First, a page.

Hey Chris, fantastic idea. Glad to sign up with you. We’ve talked before about my kids (five of em… Riker and I were going to meet you in Portland last summer). I think the next generation will really be effected by these problems; and I think they’ll be a big part of the solution.

    When you go to check on the project, take a kid with you. We’d love to tag along with a couple of kids, just let me know when.

    The kids have huge networks building from upcoming TV projects. Lots of exposure.

  • Gayle Pescud says:

    Great stuff again. After almost 5 years in developing countries, 4 of which have been spent in Ghana, if I was asked to choose one thing (aside from world peace) to change, it’s access to clean water–exactly what this project addresses. Our water supply here in northern Ghana goes on and off at will. On the off days we can get it from a tap in the yard. But it went off completely for 2 days last week and, I can tell you, I was more than relieved that we had a bore hole only about 100 metres behind the house so we didn’t have to walk too far with buckets. But if we had no bore hole…I don’t know. We probably would have bought bottled or plastic bag water from town, but a bottle of water is equivalent to most people’s daily income. Clean water is fundamental. It’s the developed world’s biggest luxury. I’ll never take that for granted again. Anyway, I think your $500K target is attainable and I’ll be putting a blog post up about it too.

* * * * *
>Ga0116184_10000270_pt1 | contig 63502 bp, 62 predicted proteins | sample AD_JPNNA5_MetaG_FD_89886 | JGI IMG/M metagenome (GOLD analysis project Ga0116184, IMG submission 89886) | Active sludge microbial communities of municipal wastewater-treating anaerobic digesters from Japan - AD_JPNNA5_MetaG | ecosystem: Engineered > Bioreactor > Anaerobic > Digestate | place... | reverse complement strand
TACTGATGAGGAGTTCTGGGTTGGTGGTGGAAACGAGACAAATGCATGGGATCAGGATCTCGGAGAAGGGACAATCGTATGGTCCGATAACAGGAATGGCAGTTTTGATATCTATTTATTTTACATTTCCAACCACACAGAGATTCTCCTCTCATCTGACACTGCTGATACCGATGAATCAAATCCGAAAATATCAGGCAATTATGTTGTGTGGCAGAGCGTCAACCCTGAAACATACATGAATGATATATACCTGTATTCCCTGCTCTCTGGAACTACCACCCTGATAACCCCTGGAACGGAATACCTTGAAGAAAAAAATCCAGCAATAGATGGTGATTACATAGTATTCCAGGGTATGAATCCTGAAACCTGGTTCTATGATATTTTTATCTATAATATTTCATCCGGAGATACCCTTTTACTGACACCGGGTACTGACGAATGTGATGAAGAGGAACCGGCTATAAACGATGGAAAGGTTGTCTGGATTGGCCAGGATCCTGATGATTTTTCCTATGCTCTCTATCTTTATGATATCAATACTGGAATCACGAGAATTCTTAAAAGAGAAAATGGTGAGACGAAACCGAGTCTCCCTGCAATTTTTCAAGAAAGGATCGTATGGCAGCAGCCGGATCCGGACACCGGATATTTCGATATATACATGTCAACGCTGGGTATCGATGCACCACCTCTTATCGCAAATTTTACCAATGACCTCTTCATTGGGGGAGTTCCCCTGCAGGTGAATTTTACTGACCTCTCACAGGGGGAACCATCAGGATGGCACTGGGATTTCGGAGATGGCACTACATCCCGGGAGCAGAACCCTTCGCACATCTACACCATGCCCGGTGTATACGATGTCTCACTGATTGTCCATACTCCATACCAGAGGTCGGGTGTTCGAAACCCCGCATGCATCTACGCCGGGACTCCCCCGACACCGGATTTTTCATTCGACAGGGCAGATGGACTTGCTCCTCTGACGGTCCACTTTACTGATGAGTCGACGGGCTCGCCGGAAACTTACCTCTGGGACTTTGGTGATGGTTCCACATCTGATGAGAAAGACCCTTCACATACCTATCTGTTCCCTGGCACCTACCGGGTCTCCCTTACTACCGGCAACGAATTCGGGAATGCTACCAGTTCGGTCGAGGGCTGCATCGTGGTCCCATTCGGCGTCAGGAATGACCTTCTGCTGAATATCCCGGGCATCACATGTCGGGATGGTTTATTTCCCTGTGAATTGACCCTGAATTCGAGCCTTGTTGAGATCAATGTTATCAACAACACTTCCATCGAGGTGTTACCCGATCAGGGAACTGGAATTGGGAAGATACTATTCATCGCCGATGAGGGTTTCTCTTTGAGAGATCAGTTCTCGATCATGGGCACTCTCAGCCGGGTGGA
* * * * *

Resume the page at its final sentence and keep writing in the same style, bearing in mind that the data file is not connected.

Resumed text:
• Luce says:

    Great intitiative Chris. It is almost unbelievable that Ethiopia is still having problem with food and water. I remember the first live aid concert and the ‘we are the world song’ was targetting the hunger problem in this part of the world. I don’t know what they had done with the money back then. Did they work on a permanent solution or only on the immediate need of the time which was big as people were dying in big numbers every day. I will definitely be interesting to see how you will work with the local community as I believe the education is a big part of making this a succes for many years to come. I’ve never been to Ethiopia but I was told that this country has beautiful landscapes and just wonderful people.

  • Kristin says:

    Thanks for bringing up this important issue. Knowledge is necessary before compassion can even begin. In other words: if you don’t know about it, you’re not going to care, or do anything, either, right?!

    Regarding water usage: Is anyone else like me – bothered by the amount of water that goes down the drain while waiting for it to turn hot – for showers, dishes, handwashing…?! And besides, I live in the desert. A very irrigated, backyard-pool-filled, golfers-paradise desert. Something’s wrong with this picture, methinks. It sure can be easy to take luxuries for granted. And difficult to give them up. Just how much, I ask myself, am I, too, a part of the problem?

  • William Lacey says:

    Really touched by this. I spent 6 months in Ethopia in 1989.

    I am a Project Manager Coach and would be willing to help in any way I can, including contributing some time and money.

    I will check out the link posted here. Am based in Europe.


  • Mneiae says:

    Thank you for working towards bringing clean water to those who need it. This is one of my passions. The most amazing thing, which you’ve already done, is raise awareness of this issue. I got here via a Rowdykittens e-book and I’m glad to hear that you’re promoting the cause.